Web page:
Sunday, February 8, 2009

The economics of the tax prep industry

There are minimal barriers to entry in the tax preparation industry. In most states, anyone can hang out his or her shingle as a "professional tax preparer," without any form of licensing, testing, or certification.

According to the IRS, as of 2008, only two states regulate paid tax preparers: California and Oregon. In other states, including New York, it's much easier to open a tax prep business than to open a barber shop, beauty salon, or interior design business. Even a convicted criminal can go into the tax prep business, where he will have easy access to clients' Social Security Numbers and bank account information.

Here's a Brooking Institution article discussing a study of the tax prep industry in 2001. The Brookings study cited an estimate of 300,000 paid preparers in the country, most very small one-person operations.

Given the risks of identity theft, as well as the potential consequences of an inaccurately prepared tax return, many people understandably avoid sketchy unknown tax preparers and instead go for the security of one of the three "big names" in the industry: H&R Block, Jackson Hewitt, or Liberty Tax.

Of the three big national chains, H&R Block was and remains the largest, with a market share of about 14% of all returns prepared in 2001. Jackson Hewitt was a distant second with less than 2% market share at the time. More recent estimates place H&R Block at 13% and Jackson Hewitt at 4% of all returns filed. Relative newcomer Liberty Tax is in third place but has grown rapidly in recent years, thanks in part to its use of a creative and aggressive "guerilla marketing" campaign which uses hired "wavers" to stand out in the street wearing Statue of Liberty or Uncle Sam costumes to draw attention to the stores. H&R Block and Jackson Hewitt use more conventional approaches to advertising, including television and print ads as well as billboards. Block and Jackson-Hewitt spent $80 million and $25 million, respectively on marketing last year, according to estimates cited in this Wall Street Journal article.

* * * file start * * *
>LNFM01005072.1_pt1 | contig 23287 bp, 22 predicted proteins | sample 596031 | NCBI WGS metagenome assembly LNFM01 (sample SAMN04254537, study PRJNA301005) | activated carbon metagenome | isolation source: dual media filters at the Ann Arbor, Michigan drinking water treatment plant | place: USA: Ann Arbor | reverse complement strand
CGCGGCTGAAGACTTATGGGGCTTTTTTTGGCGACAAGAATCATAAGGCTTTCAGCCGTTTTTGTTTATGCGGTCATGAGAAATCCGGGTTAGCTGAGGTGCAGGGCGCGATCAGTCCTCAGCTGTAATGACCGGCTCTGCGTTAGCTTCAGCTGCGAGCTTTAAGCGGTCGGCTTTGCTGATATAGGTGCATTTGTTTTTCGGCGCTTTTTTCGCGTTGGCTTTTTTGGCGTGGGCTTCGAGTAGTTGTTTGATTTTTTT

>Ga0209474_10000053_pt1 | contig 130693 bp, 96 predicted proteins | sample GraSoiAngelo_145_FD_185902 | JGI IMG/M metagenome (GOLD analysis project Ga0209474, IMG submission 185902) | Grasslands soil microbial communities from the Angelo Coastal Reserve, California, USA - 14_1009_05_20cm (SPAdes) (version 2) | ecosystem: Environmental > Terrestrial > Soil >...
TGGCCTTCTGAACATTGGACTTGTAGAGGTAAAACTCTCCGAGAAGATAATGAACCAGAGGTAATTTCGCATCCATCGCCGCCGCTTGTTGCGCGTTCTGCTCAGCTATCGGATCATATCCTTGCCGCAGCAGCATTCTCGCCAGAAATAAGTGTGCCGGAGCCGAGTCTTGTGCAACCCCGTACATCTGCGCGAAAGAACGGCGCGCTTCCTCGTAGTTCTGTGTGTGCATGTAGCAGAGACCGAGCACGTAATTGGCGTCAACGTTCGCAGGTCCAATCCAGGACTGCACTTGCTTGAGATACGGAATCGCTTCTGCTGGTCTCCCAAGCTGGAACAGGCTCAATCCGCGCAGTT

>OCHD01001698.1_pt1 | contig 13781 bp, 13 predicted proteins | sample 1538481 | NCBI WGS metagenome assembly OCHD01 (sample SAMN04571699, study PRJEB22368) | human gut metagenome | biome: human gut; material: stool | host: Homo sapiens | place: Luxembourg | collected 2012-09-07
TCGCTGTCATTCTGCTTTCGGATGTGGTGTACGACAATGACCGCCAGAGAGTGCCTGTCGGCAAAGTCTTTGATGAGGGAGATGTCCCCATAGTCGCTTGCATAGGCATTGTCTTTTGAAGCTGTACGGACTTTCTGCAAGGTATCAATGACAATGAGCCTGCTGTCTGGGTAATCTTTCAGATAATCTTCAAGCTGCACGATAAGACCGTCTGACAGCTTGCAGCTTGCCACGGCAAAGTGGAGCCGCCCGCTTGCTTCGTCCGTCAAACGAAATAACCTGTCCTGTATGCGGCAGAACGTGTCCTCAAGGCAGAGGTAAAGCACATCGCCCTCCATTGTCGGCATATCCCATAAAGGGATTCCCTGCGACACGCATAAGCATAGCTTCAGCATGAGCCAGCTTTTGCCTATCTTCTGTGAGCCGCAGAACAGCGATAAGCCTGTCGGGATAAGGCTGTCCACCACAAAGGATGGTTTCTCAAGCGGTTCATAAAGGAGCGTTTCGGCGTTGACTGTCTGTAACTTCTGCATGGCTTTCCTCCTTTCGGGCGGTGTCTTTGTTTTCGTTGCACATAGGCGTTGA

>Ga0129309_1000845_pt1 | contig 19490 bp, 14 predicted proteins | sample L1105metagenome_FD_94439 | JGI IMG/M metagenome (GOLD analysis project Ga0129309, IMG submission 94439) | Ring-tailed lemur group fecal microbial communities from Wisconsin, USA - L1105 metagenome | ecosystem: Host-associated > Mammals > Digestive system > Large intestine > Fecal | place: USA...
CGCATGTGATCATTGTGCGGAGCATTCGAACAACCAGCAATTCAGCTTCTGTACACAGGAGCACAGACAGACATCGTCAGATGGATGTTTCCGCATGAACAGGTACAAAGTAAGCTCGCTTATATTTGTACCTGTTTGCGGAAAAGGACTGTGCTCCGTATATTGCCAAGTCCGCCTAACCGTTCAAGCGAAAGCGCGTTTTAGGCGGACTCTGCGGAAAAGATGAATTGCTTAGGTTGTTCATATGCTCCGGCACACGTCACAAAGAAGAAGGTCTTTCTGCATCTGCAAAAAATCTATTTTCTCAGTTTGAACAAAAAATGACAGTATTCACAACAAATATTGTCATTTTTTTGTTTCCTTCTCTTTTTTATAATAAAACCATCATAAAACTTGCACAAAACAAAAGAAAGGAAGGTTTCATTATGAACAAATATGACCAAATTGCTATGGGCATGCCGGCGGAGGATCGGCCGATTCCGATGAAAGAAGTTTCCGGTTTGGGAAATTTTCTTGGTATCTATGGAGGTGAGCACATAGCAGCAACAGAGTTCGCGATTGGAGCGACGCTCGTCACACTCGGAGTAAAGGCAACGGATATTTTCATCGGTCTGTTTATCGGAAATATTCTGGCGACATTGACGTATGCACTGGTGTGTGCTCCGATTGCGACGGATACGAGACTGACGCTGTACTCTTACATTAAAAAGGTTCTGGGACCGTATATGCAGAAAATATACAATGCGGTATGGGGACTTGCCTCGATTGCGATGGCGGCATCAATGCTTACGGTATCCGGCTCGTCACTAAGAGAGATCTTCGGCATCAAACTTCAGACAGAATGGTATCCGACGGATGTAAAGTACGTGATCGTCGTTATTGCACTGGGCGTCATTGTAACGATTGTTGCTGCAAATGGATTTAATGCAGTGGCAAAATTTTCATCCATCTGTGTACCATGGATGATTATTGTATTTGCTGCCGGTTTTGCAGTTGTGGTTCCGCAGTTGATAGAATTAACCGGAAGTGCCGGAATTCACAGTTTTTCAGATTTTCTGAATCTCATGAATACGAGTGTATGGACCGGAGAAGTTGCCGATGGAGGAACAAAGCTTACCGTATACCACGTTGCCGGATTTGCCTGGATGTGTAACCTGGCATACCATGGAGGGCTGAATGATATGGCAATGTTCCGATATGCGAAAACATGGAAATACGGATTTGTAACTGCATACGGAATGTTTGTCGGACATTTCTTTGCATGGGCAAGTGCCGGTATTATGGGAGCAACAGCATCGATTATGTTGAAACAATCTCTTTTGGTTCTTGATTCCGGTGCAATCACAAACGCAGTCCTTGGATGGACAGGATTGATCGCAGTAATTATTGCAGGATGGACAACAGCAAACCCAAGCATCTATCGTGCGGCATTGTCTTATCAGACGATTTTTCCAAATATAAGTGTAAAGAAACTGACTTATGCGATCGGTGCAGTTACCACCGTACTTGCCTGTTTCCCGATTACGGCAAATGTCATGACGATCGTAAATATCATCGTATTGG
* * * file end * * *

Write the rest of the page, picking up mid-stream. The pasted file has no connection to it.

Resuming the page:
Overall, the percentage of taxpayers using paid preparers grew from 40% in 1981 to 55% in 2002. All three of the big franchise chains, especially Jackson Hewitt and Liberty, focus heavily on the low-income segment of the market that is eligible for EITC.

Estimates are that volunteer tax preparers serve about 2% of EITC recipients, while paid preparers serve about 70% of the EITC market. According to this 2008 IRS SPEC presentation, IRS trained and certified volunteers prepare over 3 million returns each year, generating over $3 billion in total refunds, an average refund of about $1,000 per return. Volunteer tax preparers helped taxpayers to save an estimated $650 million in tax preparer and refund anticipation loan fees.

Higher income taxpayers are more likely to use "do-it-yourself" software (such as TurboTax or TaxCut--the latter is published by H&R Block) or to use more highly credentialed professionals such as CPAs or tax lawyers. Do-it-yourself tax software, including the market leaders TurboTax and TaxCut, is available free to taxpayers with incomes under $56,000 through the IRS Free-File program linked at the website.

Some tax software providers provide free federal software to taxpayers of all income levels. For example, market leader TurboTax provides a free edition. Giving away free federal tax software can be a promotional tool that still enables to the vendor to charge fees for state tax preparation services. Also, a taxpayer who becomes familiar with the free version of the software may be a good prospect to upgrade to more expensive paid versions of the software down the road.

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